User namespaces


User namespaces is a feature of Linux that can be used to separate the user IDs and group IDs between the host and containers. It can provide a better isolation and security: the privileged user root in the container can be mapped to a non-privileged user on the host.

Implementation status

rkt's implementation is based on systemd-nspawn. A pod can transparently use user IDs in the range 0-65535 and this range is mapped on the host to a high range chosen randomly.

Before the pod is started, the ACIs are rendered to the filesystem and the owners of the files are set with chown in that high range.

Current limitations

UID range allocation

When starting several pods with user namespaces, they will each get a random UID range.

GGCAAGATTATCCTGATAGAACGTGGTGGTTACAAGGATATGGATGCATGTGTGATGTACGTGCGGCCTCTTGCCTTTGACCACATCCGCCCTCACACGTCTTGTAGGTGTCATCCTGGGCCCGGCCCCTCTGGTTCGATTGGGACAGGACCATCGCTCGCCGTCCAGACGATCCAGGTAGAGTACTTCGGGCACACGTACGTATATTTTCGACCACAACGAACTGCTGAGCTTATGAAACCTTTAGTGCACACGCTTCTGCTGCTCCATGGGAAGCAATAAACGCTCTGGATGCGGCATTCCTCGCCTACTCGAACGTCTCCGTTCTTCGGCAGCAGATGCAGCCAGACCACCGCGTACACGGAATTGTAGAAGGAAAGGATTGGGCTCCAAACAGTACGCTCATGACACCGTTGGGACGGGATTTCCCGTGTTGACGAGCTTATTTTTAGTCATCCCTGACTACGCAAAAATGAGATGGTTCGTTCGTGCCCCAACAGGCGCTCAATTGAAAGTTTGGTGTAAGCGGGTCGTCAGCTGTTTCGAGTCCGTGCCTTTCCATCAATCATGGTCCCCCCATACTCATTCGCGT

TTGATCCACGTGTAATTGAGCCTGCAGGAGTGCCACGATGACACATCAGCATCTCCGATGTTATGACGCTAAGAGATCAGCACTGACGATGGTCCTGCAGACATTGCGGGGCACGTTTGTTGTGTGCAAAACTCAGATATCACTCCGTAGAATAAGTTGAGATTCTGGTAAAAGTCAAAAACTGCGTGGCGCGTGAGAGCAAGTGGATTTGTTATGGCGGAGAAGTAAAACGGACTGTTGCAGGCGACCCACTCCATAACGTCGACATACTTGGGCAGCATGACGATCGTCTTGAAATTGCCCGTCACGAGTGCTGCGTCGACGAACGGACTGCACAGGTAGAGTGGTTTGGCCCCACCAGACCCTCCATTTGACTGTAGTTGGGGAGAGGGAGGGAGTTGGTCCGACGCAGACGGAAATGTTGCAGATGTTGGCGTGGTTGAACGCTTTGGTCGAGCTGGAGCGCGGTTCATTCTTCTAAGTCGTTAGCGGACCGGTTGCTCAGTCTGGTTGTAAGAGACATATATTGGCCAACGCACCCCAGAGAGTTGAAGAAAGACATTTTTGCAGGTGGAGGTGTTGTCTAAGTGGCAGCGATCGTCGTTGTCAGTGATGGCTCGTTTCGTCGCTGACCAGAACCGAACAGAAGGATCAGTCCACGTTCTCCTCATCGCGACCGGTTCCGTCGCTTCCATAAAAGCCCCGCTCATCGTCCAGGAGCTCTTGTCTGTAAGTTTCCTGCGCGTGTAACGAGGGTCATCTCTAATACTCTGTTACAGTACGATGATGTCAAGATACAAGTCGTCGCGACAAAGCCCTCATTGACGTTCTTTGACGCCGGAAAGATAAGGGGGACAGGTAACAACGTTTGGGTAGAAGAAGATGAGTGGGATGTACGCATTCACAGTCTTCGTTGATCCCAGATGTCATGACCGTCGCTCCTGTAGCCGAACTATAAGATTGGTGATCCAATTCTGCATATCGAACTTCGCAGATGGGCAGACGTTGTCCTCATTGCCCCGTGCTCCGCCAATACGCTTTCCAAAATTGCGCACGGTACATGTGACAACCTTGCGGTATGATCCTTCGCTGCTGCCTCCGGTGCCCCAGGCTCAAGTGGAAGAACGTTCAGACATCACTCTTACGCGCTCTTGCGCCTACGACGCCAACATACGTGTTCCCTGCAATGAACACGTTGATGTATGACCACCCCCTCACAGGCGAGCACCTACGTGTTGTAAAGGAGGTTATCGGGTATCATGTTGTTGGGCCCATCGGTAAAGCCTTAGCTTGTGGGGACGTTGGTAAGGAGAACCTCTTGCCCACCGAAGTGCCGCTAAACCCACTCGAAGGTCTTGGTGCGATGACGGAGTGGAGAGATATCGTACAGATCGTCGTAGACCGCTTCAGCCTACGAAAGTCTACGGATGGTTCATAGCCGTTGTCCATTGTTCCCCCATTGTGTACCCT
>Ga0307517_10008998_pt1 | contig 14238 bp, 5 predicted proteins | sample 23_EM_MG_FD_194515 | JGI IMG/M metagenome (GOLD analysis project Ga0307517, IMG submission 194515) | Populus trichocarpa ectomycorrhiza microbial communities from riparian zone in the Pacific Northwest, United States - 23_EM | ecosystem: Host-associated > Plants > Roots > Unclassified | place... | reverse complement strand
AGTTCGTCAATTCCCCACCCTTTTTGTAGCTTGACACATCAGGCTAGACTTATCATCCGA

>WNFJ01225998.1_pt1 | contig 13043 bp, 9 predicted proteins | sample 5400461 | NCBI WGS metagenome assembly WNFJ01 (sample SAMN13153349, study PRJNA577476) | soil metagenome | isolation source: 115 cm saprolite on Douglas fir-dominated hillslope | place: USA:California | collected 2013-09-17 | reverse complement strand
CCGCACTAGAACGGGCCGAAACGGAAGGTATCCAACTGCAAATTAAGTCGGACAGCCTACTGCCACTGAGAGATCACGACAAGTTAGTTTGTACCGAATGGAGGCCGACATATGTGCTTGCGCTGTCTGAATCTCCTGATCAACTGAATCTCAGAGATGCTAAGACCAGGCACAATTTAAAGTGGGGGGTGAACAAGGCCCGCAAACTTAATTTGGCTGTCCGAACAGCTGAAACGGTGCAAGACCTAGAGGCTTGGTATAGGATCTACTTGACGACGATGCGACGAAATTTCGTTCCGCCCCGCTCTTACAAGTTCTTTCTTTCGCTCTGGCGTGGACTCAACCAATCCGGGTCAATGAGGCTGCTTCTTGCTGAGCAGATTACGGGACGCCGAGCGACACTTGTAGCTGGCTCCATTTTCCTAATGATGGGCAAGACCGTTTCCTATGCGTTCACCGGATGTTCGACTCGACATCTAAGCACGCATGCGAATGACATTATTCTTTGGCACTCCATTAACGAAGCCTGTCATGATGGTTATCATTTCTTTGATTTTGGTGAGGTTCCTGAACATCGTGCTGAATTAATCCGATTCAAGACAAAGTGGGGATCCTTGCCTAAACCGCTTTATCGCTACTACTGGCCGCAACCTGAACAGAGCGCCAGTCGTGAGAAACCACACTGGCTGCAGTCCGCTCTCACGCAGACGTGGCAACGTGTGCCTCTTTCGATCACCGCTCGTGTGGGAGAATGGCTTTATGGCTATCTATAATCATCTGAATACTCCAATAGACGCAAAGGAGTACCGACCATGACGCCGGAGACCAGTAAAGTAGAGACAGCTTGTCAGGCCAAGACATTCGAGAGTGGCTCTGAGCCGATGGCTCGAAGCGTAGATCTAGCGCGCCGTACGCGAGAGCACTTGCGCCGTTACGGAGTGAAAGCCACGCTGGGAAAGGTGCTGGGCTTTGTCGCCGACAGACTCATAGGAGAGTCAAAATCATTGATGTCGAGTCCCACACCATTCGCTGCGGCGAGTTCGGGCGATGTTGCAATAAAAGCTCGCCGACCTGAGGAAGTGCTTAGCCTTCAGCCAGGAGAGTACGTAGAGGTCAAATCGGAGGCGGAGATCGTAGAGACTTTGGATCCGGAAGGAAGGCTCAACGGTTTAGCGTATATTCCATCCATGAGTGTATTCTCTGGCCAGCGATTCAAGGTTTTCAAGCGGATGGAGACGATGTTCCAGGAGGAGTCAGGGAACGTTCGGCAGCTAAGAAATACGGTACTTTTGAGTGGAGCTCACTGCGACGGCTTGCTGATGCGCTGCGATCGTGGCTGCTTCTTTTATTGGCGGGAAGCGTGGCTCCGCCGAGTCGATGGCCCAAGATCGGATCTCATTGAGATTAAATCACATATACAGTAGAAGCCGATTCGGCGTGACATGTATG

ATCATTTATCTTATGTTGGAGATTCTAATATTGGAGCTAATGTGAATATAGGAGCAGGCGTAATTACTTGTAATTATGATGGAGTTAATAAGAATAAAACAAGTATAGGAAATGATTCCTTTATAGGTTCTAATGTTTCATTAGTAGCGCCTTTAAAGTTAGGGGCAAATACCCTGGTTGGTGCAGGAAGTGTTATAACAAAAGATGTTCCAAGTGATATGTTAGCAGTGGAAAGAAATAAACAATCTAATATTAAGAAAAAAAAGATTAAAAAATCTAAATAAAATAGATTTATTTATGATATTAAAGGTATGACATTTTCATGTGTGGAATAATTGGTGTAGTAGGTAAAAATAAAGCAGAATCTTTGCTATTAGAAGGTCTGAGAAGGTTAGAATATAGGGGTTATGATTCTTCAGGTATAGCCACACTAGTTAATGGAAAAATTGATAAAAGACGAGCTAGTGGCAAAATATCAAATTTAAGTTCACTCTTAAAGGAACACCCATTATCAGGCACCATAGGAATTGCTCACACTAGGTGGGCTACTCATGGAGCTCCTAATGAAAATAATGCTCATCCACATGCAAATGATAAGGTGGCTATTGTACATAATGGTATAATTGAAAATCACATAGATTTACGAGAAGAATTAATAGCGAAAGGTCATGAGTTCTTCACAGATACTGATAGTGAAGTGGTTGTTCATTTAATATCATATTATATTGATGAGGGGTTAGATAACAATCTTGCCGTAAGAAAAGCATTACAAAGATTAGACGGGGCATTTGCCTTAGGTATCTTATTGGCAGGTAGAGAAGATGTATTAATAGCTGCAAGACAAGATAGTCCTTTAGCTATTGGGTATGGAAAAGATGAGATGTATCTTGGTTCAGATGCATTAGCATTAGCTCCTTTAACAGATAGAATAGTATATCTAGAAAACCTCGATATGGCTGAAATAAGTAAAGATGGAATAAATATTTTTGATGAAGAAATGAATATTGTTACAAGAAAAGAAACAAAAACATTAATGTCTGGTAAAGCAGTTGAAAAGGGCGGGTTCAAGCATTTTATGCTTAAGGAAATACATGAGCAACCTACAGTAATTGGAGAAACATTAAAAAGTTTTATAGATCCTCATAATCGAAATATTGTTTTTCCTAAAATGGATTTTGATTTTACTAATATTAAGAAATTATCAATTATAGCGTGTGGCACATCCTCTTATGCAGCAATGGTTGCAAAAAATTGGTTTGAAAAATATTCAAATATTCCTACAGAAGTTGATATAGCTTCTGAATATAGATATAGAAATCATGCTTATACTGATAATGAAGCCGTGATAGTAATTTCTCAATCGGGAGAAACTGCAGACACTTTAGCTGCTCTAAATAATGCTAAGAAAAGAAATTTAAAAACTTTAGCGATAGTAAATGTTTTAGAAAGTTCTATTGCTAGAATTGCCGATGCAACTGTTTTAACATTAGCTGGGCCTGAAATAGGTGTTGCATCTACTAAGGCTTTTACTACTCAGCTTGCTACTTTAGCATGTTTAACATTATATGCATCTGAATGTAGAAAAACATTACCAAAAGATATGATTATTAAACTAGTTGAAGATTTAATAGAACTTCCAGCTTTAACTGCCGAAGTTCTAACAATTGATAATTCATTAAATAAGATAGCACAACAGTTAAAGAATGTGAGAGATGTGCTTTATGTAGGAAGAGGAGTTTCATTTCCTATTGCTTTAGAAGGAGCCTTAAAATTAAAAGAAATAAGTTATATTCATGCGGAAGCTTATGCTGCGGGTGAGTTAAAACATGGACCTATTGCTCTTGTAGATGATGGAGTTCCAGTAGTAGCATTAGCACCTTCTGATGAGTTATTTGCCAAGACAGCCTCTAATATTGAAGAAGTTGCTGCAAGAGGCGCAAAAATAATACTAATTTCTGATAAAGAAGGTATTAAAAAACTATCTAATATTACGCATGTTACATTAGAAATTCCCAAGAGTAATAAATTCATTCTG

Although very unlikely, it is possible that two distincts containers get the same UID range. If this happens, user namespaces will not provide any additional isolation between the two containers, exactly like when user namespaces are not used. The two containers will however still not use the same UID range as the host, so using user namespaces is better than not using them. In order to avoid collisions, it is planned to implement a locking mechanism so that two pods will always have a different UID range.

Incompatible with overlayfs

The initial implementation works only with --no-overlay. Ideally, preparing a pod should not have to iterate over all files to call chown.

It is planned to add kernel support for a mount option to shift the user IDs in the correct range (see #1057). It would make it work with overlayfs.

Inconvenient UID shift on volumes

When mounting a volume from the host into the pod, the ownership of the files is not shifted, so it makes volumes difficult if not impossible to use with user namespaces. The same kernel support should help here too (#1057).